Adopt a mind set of curiosity: Being curious encourages us to make contact, ask questions and explore, rather than withdraw and make demands from behind our defensive guard.

Edward de Bono’s PMI thinking technique can help us adopt a structured approach to being curious. PMI stands for Positives, Minuses and Interesting. When dealing with other organisational cultures ask questions about: the positives it possesses and how to make good use of them; its minuses and how to minimise them; what is interesting about the culture and how this can be exploited to mutual advantage.
Develop reflexivity: This is the ability to recognise the effect of our behaviour upon others and to alter it as is necessary to achieve better relationships and results.  Force field analysis can help us achieve this:
  • Identify those aspects of your own and others’ behaviour that are driving things forward and helping to improve things.
  • Give each aspect a value according to its significance (1 least significant to 5 most significant).
  • Identify those aspects of your own and others’ behaviour that are holding things back and not helping to improve things.
  • Give each aspect a value according to its significance (1 least significant to 5 most significant).
  • Lastly, identify the actions you can take to maximise the former and minimise the latter.
Create time for informality. Including informal gatherings and meetings in a partnership’s approach and activities can help us get to know the individuals behind the organisational masks.
Once we know people better we are less inclined to box them into preconceived roles or perceive them as generalised types. Instead, we begin to appreciate the knowledge, skills and qualities of the individuals with which we are working. This changes the nature of our working relationships with other organisations (because they become more unique and personal they become more significant and valuable to us) and helps us realise their potential contribution to the achievement of partnership aims.
Use an independent mediator or bridging person to ensure communication is maintained and developed between partners and avoid views, perceptions and positions becoming entrenched.  He or she can act as a trusted sounding board and critical friend to all parties, help facilitate discussions, identify and develop links between organisations and encourage organisations to develop reflexivity.
Pair up individuals from different organisations and cultures and ask them to work on key aspects of the partnership’s activities. Working with someone from a different background with different views helps foster mutual understanding and minimise unhelpful preconceptions. It also lays the foundation for a long-term relationship, based upon meaningful individual ties, that will benefit not only the people concerned but also the partnership as whole.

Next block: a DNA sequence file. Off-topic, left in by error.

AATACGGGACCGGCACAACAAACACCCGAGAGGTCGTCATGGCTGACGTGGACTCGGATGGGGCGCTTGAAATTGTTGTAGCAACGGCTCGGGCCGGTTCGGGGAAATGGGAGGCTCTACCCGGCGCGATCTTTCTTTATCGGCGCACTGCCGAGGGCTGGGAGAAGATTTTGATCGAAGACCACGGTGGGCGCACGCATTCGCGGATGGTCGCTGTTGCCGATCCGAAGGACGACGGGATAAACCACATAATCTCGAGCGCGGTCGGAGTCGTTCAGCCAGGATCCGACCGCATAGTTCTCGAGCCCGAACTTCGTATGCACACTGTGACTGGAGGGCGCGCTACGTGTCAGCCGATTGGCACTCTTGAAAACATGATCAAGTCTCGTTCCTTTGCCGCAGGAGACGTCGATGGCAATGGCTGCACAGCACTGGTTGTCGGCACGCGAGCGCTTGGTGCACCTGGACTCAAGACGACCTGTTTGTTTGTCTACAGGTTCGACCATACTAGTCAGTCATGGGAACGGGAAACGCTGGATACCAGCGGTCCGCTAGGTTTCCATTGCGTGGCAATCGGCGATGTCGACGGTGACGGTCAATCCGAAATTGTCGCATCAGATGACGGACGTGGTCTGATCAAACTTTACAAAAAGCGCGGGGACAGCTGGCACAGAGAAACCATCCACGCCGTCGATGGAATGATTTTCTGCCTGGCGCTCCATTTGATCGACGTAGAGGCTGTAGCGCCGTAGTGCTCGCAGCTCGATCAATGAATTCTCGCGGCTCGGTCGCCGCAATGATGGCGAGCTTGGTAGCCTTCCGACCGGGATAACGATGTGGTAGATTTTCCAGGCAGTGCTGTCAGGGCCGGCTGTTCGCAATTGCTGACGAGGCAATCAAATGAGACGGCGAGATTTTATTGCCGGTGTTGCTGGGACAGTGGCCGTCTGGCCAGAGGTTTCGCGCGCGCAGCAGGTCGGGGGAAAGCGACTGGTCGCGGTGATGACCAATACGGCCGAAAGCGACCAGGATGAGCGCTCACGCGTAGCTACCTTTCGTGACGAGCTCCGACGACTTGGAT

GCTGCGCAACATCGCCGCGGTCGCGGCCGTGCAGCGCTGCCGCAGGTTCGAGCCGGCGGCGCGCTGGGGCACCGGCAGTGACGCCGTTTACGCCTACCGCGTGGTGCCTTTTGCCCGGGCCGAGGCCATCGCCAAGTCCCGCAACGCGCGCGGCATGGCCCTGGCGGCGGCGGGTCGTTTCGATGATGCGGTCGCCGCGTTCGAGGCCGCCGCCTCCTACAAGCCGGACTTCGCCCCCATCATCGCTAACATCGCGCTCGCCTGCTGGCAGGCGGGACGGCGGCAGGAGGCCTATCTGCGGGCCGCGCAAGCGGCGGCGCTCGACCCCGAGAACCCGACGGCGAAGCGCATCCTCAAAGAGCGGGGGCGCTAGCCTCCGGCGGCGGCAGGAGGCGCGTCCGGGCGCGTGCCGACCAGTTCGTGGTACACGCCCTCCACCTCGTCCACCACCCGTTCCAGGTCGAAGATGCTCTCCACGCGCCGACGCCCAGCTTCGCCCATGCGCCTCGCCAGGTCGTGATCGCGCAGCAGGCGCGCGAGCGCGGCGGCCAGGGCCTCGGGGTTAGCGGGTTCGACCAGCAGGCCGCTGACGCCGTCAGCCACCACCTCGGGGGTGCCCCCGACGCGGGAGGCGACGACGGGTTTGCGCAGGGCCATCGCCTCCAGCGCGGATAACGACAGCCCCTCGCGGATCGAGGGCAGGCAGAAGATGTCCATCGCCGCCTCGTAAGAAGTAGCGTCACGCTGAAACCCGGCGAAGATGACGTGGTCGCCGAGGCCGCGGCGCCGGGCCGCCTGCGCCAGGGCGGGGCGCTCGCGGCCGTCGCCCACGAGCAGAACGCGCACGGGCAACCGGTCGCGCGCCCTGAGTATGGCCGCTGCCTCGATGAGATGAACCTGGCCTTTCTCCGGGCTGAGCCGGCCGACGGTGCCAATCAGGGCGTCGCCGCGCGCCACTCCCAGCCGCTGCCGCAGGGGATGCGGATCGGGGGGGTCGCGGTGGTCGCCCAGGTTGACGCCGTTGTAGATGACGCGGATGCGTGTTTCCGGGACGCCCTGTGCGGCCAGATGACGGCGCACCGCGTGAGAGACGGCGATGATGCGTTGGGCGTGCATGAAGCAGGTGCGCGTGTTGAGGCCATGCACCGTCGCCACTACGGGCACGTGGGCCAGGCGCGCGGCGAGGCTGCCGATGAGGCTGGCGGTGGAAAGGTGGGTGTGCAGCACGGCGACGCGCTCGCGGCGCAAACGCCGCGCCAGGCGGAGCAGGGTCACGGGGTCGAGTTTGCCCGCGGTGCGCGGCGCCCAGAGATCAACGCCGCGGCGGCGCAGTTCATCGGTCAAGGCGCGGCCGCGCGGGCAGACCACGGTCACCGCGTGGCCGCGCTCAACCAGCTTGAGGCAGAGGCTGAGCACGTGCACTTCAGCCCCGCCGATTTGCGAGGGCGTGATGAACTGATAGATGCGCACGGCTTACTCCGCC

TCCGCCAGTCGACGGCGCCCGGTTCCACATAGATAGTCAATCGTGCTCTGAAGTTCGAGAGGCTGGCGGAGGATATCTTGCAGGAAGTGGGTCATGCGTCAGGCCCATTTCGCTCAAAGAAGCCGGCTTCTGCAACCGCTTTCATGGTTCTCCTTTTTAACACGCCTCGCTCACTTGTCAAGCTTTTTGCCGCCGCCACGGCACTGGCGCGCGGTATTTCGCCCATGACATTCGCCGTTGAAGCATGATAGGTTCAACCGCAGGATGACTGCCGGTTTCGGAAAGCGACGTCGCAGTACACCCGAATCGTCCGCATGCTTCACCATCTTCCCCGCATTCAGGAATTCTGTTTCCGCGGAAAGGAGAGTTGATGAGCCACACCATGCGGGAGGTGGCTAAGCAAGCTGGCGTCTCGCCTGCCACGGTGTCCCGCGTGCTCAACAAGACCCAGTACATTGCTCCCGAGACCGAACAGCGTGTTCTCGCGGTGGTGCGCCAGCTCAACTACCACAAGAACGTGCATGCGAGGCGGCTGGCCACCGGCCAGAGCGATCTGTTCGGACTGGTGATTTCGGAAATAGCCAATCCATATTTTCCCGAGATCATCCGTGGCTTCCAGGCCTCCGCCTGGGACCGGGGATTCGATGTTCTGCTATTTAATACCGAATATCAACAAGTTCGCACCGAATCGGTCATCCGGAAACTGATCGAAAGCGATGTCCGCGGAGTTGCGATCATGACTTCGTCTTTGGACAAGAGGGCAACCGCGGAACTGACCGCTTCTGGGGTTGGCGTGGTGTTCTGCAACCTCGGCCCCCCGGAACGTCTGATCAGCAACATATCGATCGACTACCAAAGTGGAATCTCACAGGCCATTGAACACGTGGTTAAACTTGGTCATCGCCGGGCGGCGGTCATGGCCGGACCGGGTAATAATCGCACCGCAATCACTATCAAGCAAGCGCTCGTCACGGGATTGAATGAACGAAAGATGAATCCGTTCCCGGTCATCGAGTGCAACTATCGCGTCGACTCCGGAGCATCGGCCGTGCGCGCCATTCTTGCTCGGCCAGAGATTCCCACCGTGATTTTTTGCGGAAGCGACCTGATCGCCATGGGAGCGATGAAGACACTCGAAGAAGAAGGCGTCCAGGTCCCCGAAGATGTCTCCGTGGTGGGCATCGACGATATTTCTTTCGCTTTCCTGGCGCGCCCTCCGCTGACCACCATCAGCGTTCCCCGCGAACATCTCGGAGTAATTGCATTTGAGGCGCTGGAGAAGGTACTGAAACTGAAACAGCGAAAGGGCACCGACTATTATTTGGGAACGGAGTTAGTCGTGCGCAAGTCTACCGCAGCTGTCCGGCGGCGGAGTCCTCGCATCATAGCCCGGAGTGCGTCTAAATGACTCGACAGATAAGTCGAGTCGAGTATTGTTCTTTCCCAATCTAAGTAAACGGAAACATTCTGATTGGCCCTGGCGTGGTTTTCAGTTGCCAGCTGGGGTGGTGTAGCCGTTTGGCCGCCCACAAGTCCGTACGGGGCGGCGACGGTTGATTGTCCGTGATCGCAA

A good focus for such pair work is evaluation. This is because, as well as concentrating upon the detail of a partnership’s activities, it provides an opportunity to gain a broader, big picture view of its work. This helps people appreciate how the contributions of the organisations involved currently (and potentially could) link up and support each other to achieve a partnership’s goals. This appreciation will help to relax organisational and cultural boundaries and facilitate closer relationships and inter-organisational working.
 


For more about collaboration and partnership go to: Sleeping-with-the-Enemy-Achieving-Collaborative-Success-2nd-Edition.   
 

Sunday, 17 March 2013

The organisational culture triangle

 
Click Here to see a short introductory video from Charles Lines about this and other related posts.  
 
 

This model identifies six organisational cultures that those working in partnership will commonly encounter. It also identifies their usual focus and preoccupations and gives an indication of the types of business and activities they undertake.

An important part of an organisation's cultural focus is whether it is inwardly or outwardly orientated.

Inwardly orientated cultures tend to be preoccupied by personal issues and needs and internal power and relationship dynamics. Who has the power within the organisation? Which people and groupings are influential within the organisation? How can one fulfil his/her personal needs within the organisation? Who does one have to cultivate and align one’s self with in order to become powerful and influential within the organisation? They also tend to look for external allies that they can pull in to support their position and increase their power and influence.   

Outwardly orientated cultures tend to be preoccupied with the external environment. How are they affecting the environment within which they exist? Are they having a positive or negative effect on their environment and the people upon which their activities are targeted? Are they making a meaningful contribution? Are they successfully interacting with their environment? Do they have a good and productive/profitable relationship with their environment and external people and customers? They also tend to look for external contacts that can be used as conduits through which they can push their information and services, so increasing the scope and depth of their activities.